Subscribe free to our newsletters via your
. Earth Science News .

Subscribe free to our newsletters via your

Snow makes migrants' journey through Europe even harder
By Sophie MAKRIS, with Armend NIMANI in Presevo
Sentilj, Slovenia (AFP) Jan 7, 2016

It's the first time that Arman Butt, a Pakistani man desperately seeking to reach western Europe, sees snow.

But as the 30-year-old goes limp in the harsh chill, stuck at the Slovenian-Austrian border, he wishes it was not quite so cold.

He is one of some 50 men braving freezing temperatures and walking the short distance that separates the Austrian border post from Slovenia.

Butt is from Lahore, in the east of Pakistan. He has been on the move since September 20.

A few hours ago, he was pushed back into Slovenia by Austrian border guards. Wearing canvas shoes, his feet are frozen and he can barely walk.

Yet he is determined to keep trying until he makes it across.

Slovenian civil defence teams and army troops march alongside the migrants towards Austria's Spielfeld frontier post.

Every day, some 900 refugees and migrants who have braved freezing-cold temperatures arrive here on trains from Croatia, further south.

Most people reaching Europe's shores have fled wars, violence and persecution in Syria, Iraq and Afghanistan.

Many others though, like Butt, are in search of a better life. They are facing major difficulties in getting across borders on the so-called Balkan migrant route to western Europe.

Another large group of men at the Slovenian border post of Sentilj -- mainly Moroccans and Algerians -- told AFP they have been pushed back from the Austrian frontier up to five times each in recent days, leaving them in a state of limbo between the two countries.

During the last week of December, Austrian police manning the border post of Carinthia said they had pushed back "several hundred" migrants suspected of having claimed a false nationality in a bid to get through.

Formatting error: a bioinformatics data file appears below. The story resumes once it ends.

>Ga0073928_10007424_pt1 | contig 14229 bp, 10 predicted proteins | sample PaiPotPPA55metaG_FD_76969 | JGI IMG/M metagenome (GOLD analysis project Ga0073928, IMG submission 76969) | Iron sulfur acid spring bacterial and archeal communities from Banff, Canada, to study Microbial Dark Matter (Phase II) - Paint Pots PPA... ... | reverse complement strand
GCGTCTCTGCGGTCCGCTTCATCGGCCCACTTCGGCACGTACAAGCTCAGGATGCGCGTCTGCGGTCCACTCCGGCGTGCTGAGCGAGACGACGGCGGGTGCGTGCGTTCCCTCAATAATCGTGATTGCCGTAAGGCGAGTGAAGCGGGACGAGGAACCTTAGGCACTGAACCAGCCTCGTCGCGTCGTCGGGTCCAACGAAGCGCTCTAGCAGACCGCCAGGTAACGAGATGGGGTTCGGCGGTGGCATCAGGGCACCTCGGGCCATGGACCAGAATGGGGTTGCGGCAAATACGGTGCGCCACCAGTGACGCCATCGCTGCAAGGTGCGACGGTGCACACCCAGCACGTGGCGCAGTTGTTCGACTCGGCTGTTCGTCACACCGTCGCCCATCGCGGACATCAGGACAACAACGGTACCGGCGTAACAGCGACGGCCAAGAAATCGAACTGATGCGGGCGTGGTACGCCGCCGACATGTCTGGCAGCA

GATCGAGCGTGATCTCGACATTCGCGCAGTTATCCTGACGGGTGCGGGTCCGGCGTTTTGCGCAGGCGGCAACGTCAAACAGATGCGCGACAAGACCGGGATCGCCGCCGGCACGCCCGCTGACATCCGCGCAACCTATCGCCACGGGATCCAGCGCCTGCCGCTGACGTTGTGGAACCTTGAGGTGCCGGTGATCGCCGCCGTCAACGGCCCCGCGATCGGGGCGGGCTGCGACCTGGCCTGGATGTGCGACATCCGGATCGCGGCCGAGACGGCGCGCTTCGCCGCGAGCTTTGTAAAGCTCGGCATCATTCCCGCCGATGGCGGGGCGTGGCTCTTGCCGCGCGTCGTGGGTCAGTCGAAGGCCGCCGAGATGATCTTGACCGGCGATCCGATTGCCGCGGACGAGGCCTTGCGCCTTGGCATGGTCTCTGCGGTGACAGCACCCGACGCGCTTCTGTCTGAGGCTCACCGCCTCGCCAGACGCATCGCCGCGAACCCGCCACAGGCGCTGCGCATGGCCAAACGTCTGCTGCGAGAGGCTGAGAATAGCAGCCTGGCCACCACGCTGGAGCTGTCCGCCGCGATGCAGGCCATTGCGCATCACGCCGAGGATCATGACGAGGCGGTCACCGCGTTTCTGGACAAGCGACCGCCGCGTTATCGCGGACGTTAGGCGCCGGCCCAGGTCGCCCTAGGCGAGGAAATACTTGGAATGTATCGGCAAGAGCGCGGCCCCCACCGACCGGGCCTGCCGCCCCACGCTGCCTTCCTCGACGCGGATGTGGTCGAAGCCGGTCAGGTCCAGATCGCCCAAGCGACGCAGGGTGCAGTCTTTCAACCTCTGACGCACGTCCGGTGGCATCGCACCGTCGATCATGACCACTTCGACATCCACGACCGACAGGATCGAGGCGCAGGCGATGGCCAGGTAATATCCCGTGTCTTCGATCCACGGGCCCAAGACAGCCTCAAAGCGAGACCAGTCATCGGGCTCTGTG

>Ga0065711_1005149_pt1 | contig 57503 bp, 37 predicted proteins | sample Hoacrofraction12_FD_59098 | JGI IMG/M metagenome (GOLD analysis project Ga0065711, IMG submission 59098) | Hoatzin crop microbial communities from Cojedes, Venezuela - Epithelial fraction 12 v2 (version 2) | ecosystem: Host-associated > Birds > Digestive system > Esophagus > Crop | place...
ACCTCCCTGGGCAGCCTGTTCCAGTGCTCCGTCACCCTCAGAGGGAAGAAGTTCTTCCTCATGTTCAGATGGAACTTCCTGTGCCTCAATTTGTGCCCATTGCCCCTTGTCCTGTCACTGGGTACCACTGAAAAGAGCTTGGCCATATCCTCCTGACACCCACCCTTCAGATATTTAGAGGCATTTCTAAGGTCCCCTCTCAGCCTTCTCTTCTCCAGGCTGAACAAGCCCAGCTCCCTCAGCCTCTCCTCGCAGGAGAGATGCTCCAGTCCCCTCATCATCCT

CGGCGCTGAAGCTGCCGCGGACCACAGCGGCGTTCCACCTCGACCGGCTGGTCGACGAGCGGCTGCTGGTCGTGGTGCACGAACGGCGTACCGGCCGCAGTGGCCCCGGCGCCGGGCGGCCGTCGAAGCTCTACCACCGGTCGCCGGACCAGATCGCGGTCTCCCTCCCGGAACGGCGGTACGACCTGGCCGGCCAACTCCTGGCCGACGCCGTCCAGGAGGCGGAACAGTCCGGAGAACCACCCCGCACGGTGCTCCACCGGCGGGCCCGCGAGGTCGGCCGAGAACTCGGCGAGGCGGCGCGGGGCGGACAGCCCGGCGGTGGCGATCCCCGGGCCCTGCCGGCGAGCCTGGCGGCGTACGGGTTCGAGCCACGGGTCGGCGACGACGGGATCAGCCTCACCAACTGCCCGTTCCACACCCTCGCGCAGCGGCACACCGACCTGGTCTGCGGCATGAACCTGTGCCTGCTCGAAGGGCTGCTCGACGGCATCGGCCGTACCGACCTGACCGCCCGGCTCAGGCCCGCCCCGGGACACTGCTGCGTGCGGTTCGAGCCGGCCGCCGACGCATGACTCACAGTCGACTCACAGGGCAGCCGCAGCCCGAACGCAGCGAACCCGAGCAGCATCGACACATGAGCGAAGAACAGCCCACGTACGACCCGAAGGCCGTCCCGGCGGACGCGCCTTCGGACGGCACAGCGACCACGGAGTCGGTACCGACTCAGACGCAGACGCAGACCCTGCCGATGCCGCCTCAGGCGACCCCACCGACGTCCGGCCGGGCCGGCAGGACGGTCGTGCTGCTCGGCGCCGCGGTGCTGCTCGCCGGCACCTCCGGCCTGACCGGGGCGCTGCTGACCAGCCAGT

The Slovenian interior ministry on Tuesday said Austria had pushed back 956 migrants since December 26.

"Most of them eventually went into Austria, after a new registration process and additional checks," the ministry said in a statement.

- 'Nothing can stop them' -

Several European states have introduced unprecedented border controls since the peak of the migrant crisis last year. EU powerhouse Germany -- the migrants' preferred destination -- and Austria tightened controls in mid-September.

Sweden, long seen as a haven for refugees, introduced temporary controls on Monday, triggering a knock-on effect and prompting Denmark to do the same on its frontier with Germany.

Butt said he left Pakistan in September because he was convinced that "Europe had opened up its borders".

"We can't go backwards, we have spent too much money to come here," he said, adding that he has already spent 7,000 euros ($7,500).

He has paid smugglers exorbitant sums to cross the Aegean Sea and then non-EU member Macedonia, which has made it especially hard since November for people not fleeing war zones to enter.

At a transit camp for migrants at Gevgelija near the Macedonian border with Greece, many people have fallen ill in recent days, "especially children", because of the low temperatures that have hit Europe and the Balkans since the start of the year, according to aid worker Lence Zdravkin.

"More and more people are arriving here without any money, unable to continue their journeys," Zdravkin said, adding that many had been left penniless by their smugglers.

People "arrive wet and with colds, with wet shoes... kids have fever and are coughing," said Jasmin Rexhepi, who works for a Macedonian NGO named Legis.

Further north in Serbia, where temperatures have reached -8 degrees Celsius, a bus system has been set up to help migrants on the move reach the transit camp in Presevo near the Macedonian border.

"However it does not stop refugees, who are still arriving with children, elderly and even disabled people," said Dafina Aliji, a local humanitarian activist.

"Nothing can stop them."